Here you move the first item, Create a multistage pipeline, to the Doing column. Then you assign yourself to the work item. Create a multistage pipeline relates to defining each stage of deploying the Space Game website.

To set up the work item:

  1. From Azure DevOps, navigate to Boards. Then, from the menu, select Boards.

    A screenshot of Azure DevOps showing the location of the Boards menu.

  2. In the Create a multistage pipeline work item, at the bottom of the card, select the down arrow. Then, assign the work item to yourself.

    Azure Boards showing the location of the down arrow.

  3. Move the work item from the To Do column to the Doing column.

    A screenshot of Azure Boards showing the card in the Doing column.

At the end of this module, you'll move the card to the Done column, after you complete the task.

Set up the project locally

Here you load the Space Game project in Visual Studio Code, configure Git, clone your repository locally, and set the upstream remote so that you can download starter code.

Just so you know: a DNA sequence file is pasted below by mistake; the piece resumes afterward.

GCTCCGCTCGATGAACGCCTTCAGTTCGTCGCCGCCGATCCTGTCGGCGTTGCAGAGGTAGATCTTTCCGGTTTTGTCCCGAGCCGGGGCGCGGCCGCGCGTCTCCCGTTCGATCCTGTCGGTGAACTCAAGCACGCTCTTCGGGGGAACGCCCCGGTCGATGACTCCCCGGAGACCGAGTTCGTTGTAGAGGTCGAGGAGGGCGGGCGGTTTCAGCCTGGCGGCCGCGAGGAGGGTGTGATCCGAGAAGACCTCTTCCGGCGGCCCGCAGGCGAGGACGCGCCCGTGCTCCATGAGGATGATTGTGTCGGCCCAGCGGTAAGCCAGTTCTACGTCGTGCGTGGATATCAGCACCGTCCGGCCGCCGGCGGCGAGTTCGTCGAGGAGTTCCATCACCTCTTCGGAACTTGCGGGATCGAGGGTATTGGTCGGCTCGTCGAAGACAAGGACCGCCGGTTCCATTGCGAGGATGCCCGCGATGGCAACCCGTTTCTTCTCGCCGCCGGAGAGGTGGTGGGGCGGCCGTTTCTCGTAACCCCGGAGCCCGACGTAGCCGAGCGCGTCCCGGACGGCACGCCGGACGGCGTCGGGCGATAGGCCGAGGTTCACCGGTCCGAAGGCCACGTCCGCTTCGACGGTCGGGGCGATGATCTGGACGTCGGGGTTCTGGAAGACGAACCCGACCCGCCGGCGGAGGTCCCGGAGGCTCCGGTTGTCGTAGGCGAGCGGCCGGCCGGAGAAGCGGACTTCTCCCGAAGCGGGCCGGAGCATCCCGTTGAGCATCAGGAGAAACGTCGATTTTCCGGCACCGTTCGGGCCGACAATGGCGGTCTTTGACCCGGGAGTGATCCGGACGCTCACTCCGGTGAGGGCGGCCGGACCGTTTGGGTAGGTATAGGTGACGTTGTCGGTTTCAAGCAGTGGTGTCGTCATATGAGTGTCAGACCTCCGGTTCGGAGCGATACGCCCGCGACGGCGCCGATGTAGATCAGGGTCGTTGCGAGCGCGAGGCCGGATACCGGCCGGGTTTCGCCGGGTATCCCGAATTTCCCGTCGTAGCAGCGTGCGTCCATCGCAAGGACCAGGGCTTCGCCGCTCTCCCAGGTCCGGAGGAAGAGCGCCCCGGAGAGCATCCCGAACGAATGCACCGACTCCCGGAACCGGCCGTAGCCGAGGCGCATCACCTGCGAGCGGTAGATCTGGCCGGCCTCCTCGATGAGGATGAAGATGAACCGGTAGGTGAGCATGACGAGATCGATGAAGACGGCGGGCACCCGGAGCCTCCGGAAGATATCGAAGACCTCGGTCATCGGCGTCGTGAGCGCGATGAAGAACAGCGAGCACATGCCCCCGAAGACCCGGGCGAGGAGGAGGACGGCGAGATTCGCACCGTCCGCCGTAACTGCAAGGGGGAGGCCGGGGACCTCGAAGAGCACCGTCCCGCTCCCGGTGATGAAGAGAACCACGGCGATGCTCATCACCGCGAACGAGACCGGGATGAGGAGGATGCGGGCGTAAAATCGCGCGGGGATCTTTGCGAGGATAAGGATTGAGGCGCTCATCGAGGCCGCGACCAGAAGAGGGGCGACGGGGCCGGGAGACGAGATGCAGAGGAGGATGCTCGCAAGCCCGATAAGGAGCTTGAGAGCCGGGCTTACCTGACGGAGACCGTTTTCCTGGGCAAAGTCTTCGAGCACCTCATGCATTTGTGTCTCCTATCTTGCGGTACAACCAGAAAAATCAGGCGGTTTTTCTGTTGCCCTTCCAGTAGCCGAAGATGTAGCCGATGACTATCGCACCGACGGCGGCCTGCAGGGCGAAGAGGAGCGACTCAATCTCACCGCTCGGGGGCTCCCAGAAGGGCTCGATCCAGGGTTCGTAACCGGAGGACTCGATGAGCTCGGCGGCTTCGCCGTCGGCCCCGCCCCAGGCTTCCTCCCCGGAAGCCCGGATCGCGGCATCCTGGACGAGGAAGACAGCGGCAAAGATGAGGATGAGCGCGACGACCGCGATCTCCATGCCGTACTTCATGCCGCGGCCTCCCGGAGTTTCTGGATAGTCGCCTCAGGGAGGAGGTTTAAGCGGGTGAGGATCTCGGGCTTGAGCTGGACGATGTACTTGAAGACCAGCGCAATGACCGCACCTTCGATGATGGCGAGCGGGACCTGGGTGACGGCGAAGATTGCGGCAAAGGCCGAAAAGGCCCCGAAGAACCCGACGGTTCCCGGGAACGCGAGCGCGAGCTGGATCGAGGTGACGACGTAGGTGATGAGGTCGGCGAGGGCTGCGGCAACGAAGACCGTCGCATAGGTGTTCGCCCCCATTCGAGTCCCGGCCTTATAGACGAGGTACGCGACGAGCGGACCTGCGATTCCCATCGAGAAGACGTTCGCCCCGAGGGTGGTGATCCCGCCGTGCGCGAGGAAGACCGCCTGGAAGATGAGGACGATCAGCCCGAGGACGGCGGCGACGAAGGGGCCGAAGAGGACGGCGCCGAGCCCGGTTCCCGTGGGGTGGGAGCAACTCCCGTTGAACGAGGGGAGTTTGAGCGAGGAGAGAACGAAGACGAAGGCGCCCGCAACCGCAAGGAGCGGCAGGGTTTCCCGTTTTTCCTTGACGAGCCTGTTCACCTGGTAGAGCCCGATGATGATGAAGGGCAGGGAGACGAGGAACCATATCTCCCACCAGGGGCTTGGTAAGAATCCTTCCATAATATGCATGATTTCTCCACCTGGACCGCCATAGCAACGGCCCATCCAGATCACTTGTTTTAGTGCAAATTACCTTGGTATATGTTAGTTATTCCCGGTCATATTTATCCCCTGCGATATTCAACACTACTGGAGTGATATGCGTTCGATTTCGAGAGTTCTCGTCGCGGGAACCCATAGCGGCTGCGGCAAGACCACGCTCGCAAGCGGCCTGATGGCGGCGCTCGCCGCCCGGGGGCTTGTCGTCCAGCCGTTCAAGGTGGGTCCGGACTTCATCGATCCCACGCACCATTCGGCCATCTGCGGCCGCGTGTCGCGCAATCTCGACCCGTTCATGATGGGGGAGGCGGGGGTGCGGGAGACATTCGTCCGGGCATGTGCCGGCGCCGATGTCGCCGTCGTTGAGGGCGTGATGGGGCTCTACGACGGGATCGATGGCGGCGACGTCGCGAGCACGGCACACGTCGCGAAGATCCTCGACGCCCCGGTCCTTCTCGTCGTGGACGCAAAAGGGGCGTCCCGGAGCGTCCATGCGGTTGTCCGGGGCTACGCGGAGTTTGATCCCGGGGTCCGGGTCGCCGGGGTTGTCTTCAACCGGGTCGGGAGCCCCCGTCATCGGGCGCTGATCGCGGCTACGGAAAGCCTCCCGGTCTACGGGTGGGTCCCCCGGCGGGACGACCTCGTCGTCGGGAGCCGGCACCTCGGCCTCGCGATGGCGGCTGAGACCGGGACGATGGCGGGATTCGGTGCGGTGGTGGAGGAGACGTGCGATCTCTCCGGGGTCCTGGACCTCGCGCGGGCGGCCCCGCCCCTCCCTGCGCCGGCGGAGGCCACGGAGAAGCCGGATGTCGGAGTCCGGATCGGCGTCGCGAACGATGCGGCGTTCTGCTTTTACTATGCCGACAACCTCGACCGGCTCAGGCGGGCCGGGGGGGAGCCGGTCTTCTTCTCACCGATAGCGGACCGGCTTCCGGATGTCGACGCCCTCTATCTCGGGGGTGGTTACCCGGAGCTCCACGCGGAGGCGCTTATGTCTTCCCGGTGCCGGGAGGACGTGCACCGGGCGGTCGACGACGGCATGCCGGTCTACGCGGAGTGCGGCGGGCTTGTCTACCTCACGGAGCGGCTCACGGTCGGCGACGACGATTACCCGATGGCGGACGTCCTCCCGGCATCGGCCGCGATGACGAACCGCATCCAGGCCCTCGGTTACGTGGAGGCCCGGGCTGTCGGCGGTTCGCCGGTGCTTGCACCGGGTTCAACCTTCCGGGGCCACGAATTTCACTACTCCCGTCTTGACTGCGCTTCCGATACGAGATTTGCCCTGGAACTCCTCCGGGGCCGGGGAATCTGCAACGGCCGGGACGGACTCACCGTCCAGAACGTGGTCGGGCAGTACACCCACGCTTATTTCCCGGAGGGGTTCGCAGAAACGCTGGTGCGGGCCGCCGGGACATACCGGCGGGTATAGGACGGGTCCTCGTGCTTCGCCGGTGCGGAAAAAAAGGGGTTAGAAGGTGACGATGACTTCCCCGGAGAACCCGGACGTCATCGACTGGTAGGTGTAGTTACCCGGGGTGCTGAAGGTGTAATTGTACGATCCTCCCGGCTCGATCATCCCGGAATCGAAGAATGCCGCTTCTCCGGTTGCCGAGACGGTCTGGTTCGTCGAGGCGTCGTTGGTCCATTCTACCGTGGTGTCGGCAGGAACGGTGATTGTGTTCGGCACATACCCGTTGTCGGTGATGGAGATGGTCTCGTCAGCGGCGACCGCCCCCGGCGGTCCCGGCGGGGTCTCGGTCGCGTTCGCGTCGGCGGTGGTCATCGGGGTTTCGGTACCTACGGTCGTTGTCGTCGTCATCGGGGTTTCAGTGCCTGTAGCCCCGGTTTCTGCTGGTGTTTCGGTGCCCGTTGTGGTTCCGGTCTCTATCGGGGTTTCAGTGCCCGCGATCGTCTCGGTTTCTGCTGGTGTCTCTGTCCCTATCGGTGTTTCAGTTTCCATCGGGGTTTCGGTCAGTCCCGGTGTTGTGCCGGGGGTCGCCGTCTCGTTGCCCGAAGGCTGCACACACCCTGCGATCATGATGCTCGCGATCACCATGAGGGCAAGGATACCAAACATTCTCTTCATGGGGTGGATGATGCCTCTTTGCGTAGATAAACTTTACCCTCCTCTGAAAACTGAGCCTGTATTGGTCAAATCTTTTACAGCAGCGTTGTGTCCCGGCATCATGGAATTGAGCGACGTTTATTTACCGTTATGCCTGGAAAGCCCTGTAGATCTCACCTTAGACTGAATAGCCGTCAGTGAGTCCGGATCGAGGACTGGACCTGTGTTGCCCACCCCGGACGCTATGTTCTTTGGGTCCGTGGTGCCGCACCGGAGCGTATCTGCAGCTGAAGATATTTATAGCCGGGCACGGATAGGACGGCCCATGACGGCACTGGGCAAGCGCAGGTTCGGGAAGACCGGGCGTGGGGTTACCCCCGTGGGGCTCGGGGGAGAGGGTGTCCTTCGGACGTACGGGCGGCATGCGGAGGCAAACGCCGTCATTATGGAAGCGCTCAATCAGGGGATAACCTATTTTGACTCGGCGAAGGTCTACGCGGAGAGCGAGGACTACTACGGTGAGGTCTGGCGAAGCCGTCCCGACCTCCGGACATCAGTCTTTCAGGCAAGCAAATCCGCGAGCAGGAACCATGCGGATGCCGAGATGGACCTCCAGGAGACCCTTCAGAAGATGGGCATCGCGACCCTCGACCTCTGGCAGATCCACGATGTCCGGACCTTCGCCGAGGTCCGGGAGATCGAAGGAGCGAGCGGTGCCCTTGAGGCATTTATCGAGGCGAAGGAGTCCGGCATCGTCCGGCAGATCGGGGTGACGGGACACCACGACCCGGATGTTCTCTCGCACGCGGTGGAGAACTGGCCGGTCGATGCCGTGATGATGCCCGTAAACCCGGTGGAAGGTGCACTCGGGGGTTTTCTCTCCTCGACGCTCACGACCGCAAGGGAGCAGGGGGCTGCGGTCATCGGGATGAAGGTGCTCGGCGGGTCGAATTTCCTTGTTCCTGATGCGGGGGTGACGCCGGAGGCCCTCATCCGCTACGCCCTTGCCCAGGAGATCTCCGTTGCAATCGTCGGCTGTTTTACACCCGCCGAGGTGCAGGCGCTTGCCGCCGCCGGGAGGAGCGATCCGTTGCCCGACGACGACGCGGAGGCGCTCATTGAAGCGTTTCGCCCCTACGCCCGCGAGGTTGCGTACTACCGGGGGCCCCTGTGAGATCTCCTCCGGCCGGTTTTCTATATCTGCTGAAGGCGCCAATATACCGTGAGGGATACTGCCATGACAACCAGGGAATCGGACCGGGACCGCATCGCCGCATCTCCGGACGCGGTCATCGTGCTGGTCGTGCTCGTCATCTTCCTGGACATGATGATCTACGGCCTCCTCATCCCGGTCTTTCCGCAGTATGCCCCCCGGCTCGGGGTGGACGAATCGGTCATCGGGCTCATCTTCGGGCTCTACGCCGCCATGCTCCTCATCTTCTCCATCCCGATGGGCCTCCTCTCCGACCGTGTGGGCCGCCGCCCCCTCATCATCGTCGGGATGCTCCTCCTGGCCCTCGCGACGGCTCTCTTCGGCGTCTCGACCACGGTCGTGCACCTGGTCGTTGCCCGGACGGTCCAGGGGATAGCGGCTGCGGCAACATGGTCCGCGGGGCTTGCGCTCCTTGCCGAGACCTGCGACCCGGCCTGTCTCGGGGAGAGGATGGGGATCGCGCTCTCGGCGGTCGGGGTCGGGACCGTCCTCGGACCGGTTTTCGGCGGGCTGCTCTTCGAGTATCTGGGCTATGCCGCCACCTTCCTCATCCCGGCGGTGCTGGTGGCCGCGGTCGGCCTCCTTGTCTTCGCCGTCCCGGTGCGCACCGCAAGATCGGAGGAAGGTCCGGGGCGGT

Note

If you're already set up with the mslearn-tailspin-spacegame-web-deploy project locally, you can move to the next section.

Open the integrated terminal

Visual Studio Code comes with an integrated terminal. Here you can both edit files and work from the command line.

  1. Start Visual Studio Code.

  2. On the View menu, select Terminal.

  3. In the drop-down list, select bash. If you're familiar with another Unix shell that you prefer to use, such as Zsh, select that shell instead.

    A screenshot of Visual Studio Code showing the location of the Bash shell.

    In the terminal window, you can choose any shell that's installed on your system. For example, you can choose Bash, Zsh, or PowerShell.